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By Greg Hankinson

4 things to know about commercial leases

More and more sophisticated investors are considering commercial real estate as a viable investment strategy.

They have usually built a substantial asset base and are now looking for more cash flow in their investments.

Often, they buy smaller properties – such as a shop, strata office or perhaps an industrial warehouse – because the entry-level price for larger commercial premises is quite high.

Commercial Property

Commercial property investment remains a sound strategy but, in my opinion, it shouldn’t be attempted without an expert team working with you.

Plus, commercial leases are very different to residential ones, they are more complex, usually prepared by a solicitor and run for 3 to 5 years.

Here are four things that you need to know about commercial leases.

1. Retail or not?

Many commercial leases are considered to be retail in nature (even if the premises are not a typical shop) because the tenant’s business is providing goods and services.

That means those leases are covered by their own legislation, the Retail Leases Act 2003 (Act), which can be a little tricky for the uninitiated to understand.

The Act imposes obligations on both parties but protects the tenant more if they are covered by the ACT.

For example, landlords can't pass on certain costs to tenants in a retail lease, things as legal costs for preparation of the lease, land tax (which can be substantial for commercial property), or costs relating to essential safety measures.

And owners must provide prospective retail tenants with a Disclosure Statement which outlines important information about the lease and the occupancy costs including outgoings.

2. Rent reviews

Retail lease rent increases generally happen every year and can be by a fixed rate, percentage increase, or commonly reflect the Consumer Price Index increase.

Then at the end of the lease, the rent is usually reviewed to the current market rent, if the tenant agrees to take up their option to release the premises.

If the tenant disagrees with the proposed market rental increase, it's a good idea to get an independent valuation to determine the revised rent.

Hand With Key

3. Fit-out and make-good costs

Unlike residential leases where tenants are usually not allowed to make any changes to the property, retail leases are kind of the opposite.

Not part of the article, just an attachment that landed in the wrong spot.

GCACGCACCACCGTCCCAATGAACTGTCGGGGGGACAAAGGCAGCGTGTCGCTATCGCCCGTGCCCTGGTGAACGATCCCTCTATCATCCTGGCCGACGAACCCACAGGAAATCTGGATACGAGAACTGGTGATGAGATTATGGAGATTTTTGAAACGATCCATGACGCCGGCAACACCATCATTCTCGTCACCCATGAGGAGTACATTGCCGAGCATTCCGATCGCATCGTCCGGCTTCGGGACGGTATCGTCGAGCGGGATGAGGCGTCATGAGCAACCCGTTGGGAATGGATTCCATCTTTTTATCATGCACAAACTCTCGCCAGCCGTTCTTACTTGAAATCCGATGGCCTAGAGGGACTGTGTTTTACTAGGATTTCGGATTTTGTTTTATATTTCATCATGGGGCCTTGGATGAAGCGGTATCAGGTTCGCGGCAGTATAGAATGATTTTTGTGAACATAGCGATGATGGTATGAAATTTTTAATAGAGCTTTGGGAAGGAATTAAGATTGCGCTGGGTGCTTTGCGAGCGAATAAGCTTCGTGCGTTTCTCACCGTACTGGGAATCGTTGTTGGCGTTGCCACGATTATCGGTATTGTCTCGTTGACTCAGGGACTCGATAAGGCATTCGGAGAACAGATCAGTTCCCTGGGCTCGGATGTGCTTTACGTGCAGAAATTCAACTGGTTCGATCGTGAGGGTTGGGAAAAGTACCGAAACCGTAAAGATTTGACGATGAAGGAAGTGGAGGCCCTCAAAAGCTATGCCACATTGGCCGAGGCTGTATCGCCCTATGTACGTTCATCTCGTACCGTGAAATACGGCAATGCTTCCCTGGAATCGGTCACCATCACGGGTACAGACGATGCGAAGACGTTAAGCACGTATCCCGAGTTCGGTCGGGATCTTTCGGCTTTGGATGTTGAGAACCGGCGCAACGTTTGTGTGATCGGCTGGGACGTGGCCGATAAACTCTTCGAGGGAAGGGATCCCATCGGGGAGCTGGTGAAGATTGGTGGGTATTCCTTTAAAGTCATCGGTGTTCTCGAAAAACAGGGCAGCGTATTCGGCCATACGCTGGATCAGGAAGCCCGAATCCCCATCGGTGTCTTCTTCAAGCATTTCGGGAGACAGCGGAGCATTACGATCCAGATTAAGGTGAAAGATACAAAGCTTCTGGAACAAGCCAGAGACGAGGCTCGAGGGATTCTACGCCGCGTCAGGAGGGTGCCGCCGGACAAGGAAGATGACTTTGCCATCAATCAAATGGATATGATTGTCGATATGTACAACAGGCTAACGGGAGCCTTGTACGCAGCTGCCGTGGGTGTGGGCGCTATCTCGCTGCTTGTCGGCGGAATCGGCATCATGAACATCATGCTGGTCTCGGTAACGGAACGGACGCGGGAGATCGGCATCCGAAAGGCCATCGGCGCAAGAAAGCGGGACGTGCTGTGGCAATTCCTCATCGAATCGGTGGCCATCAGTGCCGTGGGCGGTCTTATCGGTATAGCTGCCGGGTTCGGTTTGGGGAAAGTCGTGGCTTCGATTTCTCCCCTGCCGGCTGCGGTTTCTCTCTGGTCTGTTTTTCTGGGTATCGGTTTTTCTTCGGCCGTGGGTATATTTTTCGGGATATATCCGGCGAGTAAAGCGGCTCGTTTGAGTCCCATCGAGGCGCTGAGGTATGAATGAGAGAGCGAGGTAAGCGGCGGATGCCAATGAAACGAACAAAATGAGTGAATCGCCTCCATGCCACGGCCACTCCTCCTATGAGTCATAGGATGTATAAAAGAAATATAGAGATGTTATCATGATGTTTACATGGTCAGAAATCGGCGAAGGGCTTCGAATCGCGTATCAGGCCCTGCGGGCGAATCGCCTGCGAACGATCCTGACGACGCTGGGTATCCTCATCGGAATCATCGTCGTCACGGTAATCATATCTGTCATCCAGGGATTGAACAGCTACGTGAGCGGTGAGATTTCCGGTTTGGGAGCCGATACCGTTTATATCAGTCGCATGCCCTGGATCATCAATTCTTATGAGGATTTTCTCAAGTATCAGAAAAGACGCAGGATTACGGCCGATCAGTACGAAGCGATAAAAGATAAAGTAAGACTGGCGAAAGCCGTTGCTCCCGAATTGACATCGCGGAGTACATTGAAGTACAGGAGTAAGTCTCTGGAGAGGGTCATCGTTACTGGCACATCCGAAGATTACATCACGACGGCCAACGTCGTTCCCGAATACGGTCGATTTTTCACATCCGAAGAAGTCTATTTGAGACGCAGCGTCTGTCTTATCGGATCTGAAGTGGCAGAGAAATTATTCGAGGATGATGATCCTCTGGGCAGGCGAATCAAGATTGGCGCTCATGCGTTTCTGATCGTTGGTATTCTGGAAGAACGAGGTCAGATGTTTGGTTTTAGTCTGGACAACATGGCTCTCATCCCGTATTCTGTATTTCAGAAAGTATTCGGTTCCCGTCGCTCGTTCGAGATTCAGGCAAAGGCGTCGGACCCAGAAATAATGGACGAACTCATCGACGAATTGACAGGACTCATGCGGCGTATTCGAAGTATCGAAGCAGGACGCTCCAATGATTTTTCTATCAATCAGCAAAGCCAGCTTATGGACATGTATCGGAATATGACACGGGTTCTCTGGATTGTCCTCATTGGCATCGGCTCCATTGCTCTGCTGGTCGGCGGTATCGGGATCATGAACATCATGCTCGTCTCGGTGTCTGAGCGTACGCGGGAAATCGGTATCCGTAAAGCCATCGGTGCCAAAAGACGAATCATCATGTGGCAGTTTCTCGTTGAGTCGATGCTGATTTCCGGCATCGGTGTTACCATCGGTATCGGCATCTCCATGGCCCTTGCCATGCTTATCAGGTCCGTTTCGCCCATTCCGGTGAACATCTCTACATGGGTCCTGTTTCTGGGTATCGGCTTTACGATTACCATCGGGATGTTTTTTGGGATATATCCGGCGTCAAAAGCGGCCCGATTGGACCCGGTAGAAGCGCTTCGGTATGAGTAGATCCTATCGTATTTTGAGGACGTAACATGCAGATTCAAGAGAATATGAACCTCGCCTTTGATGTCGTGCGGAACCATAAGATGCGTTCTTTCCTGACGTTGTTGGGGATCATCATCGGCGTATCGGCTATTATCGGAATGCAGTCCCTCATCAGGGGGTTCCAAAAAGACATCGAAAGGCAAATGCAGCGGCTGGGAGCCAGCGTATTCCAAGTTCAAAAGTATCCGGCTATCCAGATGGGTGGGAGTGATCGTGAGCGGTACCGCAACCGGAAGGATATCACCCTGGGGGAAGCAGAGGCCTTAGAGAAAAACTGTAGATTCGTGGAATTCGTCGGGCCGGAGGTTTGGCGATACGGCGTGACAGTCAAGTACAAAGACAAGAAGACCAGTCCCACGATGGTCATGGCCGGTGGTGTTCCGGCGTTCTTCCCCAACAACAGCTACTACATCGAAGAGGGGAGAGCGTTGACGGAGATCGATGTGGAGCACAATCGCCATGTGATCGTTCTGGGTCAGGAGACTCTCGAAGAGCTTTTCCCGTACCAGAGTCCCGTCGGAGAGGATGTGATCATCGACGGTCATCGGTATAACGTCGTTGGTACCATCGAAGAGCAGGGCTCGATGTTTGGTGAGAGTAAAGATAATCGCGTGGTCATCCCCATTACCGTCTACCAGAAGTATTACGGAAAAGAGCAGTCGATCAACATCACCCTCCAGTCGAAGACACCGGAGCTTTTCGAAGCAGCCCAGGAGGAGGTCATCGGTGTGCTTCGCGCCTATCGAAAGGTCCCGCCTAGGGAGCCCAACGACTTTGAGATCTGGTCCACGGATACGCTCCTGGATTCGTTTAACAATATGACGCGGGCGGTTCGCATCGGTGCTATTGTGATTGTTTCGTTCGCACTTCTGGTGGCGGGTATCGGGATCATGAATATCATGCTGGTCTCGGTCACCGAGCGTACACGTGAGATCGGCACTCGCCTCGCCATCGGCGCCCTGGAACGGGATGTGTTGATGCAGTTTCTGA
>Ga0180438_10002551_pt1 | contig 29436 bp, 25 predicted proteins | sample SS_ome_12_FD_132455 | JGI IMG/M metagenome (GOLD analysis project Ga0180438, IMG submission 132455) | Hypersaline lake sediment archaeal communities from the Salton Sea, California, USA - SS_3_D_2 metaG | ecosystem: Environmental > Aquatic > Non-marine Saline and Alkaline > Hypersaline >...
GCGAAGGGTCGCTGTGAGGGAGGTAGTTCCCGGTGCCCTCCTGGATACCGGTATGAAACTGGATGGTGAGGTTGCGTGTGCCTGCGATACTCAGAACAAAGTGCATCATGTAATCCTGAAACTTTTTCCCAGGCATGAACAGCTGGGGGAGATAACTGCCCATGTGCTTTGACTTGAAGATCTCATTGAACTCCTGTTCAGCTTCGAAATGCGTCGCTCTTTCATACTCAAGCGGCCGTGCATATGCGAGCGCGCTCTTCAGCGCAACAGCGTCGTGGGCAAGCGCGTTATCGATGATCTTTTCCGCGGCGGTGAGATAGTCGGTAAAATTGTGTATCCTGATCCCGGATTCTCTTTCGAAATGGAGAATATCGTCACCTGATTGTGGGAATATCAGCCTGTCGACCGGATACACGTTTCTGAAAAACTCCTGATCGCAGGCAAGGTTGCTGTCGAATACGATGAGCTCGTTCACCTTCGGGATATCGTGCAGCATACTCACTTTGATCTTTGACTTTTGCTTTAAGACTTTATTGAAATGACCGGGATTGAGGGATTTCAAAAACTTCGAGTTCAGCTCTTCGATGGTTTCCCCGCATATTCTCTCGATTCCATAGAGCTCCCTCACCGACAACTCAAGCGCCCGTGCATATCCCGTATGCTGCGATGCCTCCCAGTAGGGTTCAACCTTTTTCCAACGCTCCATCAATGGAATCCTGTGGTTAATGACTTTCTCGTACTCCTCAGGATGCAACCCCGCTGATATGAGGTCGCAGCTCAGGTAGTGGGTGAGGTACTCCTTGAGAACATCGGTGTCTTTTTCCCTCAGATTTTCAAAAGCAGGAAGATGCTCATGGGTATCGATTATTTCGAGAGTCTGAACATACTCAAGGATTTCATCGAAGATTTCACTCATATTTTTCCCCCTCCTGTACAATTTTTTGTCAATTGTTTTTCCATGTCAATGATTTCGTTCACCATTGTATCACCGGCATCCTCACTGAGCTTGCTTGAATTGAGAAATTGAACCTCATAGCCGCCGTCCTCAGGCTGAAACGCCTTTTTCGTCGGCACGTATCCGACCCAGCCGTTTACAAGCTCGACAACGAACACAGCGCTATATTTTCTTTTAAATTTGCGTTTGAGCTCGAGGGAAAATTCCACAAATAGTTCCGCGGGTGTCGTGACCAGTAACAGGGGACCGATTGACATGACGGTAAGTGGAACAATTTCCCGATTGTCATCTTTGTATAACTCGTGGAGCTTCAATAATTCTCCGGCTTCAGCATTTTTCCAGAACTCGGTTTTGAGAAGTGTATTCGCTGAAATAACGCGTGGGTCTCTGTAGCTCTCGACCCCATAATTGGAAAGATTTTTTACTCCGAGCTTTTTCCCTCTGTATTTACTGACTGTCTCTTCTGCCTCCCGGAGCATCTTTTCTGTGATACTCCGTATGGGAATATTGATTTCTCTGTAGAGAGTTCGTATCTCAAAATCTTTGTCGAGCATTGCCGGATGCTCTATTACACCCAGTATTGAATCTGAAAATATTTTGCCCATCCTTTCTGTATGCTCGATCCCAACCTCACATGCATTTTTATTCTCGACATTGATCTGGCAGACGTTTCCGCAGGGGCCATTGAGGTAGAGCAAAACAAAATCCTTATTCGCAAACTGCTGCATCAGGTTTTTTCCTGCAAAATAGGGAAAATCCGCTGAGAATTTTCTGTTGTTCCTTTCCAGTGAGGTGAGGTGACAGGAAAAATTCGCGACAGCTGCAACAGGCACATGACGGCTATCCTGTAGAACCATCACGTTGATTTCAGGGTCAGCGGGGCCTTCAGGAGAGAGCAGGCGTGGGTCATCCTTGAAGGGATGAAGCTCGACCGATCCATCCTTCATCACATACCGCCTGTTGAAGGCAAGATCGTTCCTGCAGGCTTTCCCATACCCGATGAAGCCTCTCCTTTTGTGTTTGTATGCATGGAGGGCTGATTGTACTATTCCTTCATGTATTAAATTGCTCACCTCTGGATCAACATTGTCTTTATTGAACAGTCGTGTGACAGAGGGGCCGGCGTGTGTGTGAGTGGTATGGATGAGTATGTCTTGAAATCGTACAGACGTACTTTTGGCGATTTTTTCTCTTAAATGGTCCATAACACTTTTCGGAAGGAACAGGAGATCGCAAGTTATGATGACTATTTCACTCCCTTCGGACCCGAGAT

While the fit-out generally has to be approved by the landlord and local council at the outset, it is the tenant’s responsibility to pay for this.

Perhaps, it is a clothing store that needs to have fitting rooms and a counter installed or it could be a café that needs to be renovated to attract customers.

The ability to fit out the premises should be included in the lease, but it is the tenant’s financial responsibility to do so.

Likewise, at the end of the lease, the tenant must pay for the premises to be restored to their original condition, which is called a make-good provision.

Of course, like all things in real estate, there is room for negotiation between the outgoing tenant and the landlord regarding this requirement.

Again, this is why commercial investors need expert advice and guidance before buying because leases are quite different from residential ones.

4. Additional costs

Another major difference between residential and retail leases is that the tenant is required to pay additional costs.

Whereas a residential tenant is required to pay rent, and perhaps excess water in some locations, a commercial tenant is also generally financially responsible for things like:

  •   council rates;
  •   water rates;
  •   insurance;
  •   owners corporation fees;
  •   air-conditioning maintenance costs;
  •   land tax (if a non-retail lease is in place);
  •   landlord’s legal costs (if a non-retail lease is in place);
  •   mortgagee’s consent (if a non-retail lease is in place);
  •   repairs;
  •   refurbishments; and
  •   make good at the end of the lease.

And the tenant often has to provide a bank guarantee or a larger security bond - often the equivalent of 3 or 6 months' rental - at the commencement of the lease

Of course, as a commercial property investor, that means there is less financial outlay for you, but it’s also important to remember that most small businesses fail within five years.

While periods of short-term vacancy are normal in residential real estate if your tenant’s business fails – or worse goes bankrupt – you could be left with a commercial premise that is vacant for months or even years if bought in the wrong location.

This is why, just like residential property investment, location is vital to ensure you are buying premises with the best chance of attracting and keeping, long-term tenants as well as the best chance of achieving solid capital growth.

Commercial property investment can be a successful strategy for more advanced investors, but you must know what you’re doing and, preferably, work with a team that can do the heavy research lifting for you.

About Greg Hankinson Greg and his team have successfully built and renovated in excess of 500 homes throughout Melbourne and are showing no signs of slowing down anytime soon. Being a Gold member of the Housing Industry Association and National Kitchen and Bathrooms Association, Greg’s focus is on Continued Professional Development, not only for himself, but his team of industry experts.
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